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Griffiths R.
Petsas D.

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The Greek E-Journal of Perioperative Medicine 2014; 12(b): 2-12

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POSTED: 09/22/14 10:40 PM
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DOI: The Greek E-Journal of Perioperative Medicine 2014; 12(b): 2-12

ABSTRACT

Fractures of the proximal femur are of the most frequent, especially in elderly patients. The increased frequency of these fractures highlights the need for effective management of those patients and the impact of these fractures regarding the cost to the national health system. The effects of pain in elderly patients is extremely aggravating, frequently leading to mental (confusion, delirium) and physical (cardiovascular) deterioration and complications.

The pain management of these patients in the emergency department (ED) with intravenous administered analgesics might complicate the status of these patients. The use of non-steroidal anti-inflammatory drugs (NSAID’s) might increase the risk of gastric ulceration, gastric haemorrhage and coronary syndromes, while the use of IV opioids–especially in elderly-incorporates the risk of respiratory depression, delirium, hypotension and constipation. The pain management of these patients with the use of fascia iliaca block applied in ED, or even in a prehospital setting from doctors of various specialties, paramedics or nurses seems to gain acceptance because of its steep learning curve, the simple technique, the high success rate and the low rate of significant complications.

 

INTRODUCTION

Fractures of the proximal femur are of the most common in elderly patients1. A great proportion of emergency orthopaedic/trauma cases are elderly patients with hip fractures. There were 61508 cases registered in the National Hip Fracture Database (NHFD), which includes data from 186 hospitals in England, Wales and Northern Ireland, from 1st April 2012 to 31st March 20132.

The size of the problem stresses the importance of hip fractures management and the impact on population’s quality of life. The increased cost on the health system is another important parameter. The 30–day mortality rates is approximately 8.2% in the UK and 13% in Denmark2.These two countries seem to have the most organized system of registries in relation to hip fractures.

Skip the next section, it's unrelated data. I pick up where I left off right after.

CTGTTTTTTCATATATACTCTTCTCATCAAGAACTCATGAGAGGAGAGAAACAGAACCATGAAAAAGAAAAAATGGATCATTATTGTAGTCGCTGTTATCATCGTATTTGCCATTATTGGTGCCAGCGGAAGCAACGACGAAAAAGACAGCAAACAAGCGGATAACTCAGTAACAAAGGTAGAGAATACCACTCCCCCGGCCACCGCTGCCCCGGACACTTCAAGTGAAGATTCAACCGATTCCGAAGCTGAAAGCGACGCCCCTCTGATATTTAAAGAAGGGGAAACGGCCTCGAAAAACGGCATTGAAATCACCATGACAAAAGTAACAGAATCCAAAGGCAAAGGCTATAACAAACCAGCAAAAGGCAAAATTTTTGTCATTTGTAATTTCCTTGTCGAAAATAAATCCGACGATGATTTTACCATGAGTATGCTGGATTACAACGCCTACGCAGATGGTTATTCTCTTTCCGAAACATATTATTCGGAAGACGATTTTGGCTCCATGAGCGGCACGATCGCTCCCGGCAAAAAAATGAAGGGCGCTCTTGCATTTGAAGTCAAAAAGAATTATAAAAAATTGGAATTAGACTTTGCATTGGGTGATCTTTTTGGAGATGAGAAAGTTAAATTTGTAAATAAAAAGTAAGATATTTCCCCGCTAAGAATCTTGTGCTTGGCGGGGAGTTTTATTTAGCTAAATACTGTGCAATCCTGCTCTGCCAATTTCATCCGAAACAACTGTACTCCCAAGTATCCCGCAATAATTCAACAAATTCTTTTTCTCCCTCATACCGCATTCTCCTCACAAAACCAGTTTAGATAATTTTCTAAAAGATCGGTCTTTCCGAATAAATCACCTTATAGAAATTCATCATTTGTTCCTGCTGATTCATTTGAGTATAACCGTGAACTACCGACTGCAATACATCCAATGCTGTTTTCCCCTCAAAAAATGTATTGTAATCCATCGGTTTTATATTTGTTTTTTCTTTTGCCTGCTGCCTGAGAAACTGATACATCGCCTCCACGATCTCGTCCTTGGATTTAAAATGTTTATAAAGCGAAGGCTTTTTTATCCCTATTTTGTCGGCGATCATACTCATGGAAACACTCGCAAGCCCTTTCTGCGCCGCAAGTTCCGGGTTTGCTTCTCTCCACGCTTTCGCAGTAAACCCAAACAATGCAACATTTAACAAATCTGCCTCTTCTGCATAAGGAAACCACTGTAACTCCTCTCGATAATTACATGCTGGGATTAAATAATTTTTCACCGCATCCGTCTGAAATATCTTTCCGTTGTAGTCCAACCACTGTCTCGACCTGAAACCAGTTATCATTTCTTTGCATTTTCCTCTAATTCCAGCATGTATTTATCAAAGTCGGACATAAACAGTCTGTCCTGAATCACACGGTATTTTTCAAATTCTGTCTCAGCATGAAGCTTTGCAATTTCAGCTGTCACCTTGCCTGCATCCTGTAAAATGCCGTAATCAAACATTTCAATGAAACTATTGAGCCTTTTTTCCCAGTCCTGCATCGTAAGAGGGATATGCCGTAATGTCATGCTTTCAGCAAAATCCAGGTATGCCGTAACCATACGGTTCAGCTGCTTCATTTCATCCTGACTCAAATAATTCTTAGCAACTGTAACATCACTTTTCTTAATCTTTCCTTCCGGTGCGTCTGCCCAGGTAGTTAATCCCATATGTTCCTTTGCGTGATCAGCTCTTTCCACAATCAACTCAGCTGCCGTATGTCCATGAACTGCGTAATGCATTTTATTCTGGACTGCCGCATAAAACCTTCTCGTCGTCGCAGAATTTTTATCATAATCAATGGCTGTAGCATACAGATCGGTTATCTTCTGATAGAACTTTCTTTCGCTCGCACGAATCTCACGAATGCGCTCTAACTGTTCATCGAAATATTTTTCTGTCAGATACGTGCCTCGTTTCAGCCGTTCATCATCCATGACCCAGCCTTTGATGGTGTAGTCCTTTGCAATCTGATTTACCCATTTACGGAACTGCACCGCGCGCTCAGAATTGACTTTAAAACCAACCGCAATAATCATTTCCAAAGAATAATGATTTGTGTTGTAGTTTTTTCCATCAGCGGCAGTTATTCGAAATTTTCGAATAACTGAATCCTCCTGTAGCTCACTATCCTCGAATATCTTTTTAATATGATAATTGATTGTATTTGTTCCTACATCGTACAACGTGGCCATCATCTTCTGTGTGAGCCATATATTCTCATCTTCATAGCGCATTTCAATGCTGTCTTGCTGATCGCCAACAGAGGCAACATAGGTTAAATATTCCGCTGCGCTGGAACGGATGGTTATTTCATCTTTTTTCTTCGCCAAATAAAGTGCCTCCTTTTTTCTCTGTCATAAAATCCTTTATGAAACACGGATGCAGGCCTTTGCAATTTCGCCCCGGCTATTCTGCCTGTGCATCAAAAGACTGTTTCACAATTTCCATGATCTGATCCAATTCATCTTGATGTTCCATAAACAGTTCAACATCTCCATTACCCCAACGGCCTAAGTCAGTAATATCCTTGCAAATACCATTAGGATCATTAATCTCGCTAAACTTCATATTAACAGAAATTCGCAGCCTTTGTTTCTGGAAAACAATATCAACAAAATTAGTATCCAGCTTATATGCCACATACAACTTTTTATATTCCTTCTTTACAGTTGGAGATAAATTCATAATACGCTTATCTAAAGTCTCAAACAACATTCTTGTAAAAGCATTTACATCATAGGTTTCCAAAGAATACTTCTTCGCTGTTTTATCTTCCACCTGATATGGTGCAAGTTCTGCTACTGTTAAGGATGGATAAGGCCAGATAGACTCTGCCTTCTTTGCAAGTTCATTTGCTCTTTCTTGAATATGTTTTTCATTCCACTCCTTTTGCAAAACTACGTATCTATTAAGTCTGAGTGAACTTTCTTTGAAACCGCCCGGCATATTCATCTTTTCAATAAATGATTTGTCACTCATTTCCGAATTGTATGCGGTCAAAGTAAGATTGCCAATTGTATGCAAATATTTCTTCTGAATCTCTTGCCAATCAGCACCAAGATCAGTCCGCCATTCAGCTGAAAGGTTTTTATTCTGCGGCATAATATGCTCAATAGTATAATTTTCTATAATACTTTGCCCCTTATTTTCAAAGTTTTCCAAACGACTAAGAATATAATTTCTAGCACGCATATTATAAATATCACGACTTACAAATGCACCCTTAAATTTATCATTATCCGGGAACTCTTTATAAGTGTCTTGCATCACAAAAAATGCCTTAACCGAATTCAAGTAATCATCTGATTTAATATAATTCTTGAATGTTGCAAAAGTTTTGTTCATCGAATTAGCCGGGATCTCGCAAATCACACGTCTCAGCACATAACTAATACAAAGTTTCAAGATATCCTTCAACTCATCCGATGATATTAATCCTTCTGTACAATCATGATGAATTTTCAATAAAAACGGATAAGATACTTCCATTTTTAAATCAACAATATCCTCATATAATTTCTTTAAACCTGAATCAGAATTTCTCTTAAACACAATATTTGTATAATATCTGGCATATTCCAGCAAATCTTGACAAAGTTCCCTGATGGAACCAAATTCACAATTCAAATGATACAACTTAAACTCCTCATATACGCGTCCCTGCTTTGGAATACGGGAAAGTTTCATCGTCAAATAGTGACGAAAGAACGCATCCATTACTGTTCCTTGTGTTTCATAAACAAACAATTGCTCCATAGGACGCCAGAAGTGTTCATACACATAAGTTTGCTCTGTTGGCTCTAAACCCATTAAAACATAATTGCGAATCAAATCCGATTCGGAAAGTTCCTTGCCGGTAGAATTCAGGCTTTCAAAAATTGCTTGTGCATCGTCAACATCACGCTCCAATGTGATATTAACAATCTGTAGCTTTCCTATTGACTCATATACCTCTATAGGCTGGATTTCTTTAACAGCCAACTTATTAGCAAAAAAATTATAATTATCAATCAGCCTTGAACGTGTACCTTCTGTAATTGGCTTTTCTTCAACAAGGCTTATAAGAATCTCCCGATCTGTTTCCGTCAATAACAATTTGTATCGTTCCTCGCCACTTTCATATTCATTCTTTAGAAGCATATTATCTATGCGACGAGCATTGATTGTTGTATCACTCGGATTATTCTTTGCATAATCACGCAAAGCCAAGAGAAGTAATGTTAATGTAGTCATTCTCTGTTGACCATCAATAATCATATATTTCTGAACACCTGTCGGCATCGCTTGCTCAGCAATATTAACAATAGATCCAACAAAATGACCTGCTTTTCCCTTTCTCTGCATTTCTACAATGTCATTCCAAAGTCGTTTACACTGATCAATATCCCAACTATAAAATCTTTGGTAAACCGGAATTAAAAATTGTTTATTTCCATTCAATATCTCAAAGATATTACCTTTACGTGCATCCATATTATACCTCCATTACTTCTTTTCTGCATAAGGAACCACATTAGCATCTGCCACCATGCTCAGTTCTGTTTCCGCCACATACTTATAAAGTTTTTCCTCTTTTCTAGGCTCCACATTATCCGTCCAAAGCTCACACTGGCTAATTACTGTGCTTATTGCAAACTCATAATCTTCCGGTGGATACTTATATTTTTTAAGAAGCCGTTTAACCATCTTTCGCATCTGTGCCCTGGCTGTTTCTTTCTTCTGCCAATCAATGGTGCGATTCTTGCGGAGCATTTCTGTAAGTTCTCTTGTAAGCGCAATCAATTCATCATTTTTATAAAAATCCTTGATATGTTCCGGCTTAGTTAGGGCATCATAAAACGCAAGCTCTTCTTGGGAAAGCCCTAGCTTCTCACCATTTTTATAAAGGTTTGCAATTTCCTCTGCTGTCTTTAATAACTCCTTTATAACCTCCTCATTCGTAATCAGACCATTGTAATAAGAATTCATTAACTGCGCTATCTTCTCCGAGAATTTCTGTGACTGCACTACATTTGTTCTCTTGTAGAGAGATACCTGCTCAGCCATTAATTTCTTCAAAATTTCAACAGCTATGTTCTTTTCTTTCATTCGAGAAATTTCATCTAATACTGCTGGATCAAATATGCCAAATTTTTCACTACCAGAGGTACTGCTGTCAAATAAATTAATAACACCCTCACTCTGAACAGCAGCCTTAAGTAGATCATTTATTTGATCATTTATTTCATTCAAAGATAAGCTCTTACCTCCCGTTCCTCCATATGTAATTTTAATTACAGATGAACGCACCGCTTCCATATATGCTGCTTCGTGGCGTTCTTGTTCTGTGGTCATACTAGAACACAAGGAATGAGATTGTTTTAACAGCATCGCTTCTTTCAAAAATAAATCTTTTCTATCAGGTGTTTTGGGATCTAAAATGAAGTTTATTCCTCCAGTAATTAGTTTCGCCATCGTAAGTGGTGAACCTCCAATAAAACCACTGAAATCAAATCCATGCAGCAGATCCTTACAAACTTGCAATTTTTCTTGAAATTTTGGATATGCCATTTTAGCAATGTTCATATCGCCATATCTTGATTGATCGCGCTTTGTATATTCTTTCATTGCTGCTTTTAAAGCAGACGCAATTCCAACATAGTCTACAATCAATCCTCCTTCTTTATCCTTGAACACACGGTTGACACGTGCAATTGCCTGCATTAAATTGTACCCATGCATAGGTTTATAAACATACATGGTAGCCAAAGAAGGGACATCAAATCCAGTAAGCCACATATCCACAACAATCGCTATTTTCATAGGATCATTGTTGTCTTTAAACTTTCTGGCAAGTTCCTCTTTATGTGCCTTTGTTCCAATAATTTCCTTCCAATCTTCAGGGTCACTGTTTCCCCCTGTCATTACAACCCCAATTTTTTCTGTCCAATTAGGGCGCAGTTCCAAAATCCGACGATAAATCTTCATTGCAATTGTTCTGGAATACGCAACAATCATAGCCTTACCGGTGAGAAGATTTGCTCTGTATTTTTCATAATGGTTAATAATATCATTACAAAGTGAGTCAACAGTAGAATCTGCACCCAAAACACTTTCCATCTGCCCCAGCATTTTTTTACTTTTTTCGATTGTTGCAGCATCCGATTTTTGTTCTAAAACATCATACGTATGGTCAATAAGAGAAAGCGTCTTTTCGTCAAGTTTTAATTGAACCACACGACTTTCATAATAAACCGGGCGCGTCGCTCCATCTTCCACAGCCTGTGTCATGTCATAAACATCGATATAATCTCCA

The anaesthetic technique was not initially part of this national audit in the UK. Since 2011 the anaesthetic technique is an integral part of this audit and that fact led to the development of the Nottingham Hip Fracture Score. A main problem in this score remains the great variability of anaesthetic techniques applied on patients with hip fractures and the main efforts are to minimize this variability by introducing protocols of treatment in each hospital. The purpose of the Nottingham Hip Fracture Score is to estimate the postoperative morbidity and mortality in this specific patient subtotal3.

EFFECT OF PAIN ON ELDERLY PATIENTS

It is well recognised that pain might be the cause of many undesirable effects on several physiological processes, especially in elderly patients who are usually characterized by limited physiological reserves. There are conflicting publications in relation to pain threshold in elderly patients. Up to date preclinical data suggests that there is probably a reduction of the pain threshold in elderly (probably due to an age related increased sensitivity of pain receptors)4.

Mental and cognitive deterioration and delirium in elderly patients with hip fractures (because of the pain and maybe some subclinical emboli), is afamiliar picture during the preoperative visit to these patients. This specific relation between pain and mental/cognitive deterioration has been described in related papers. Presence of delirium is associated with incresead morbidity, increased length of hospital stay, increased health care costand poorer functional outcome results5.

In geriatric patients, the effect of pain on the cardiovascular system may be detrimental (due to increased catecholamines release, leading to tachycardia and hypertension). It seems that pain also negatively affects the immune system and delaying the normal process of healing6. All the prementioned facts highlight the need for fast and effective treatment of pain in elderly patients with proximal femur fractures in the emergency department or even in a prehospital setting, if this is possible, reducing the deleterious effects of pain and facilitating the transportation of these patients within the hospital.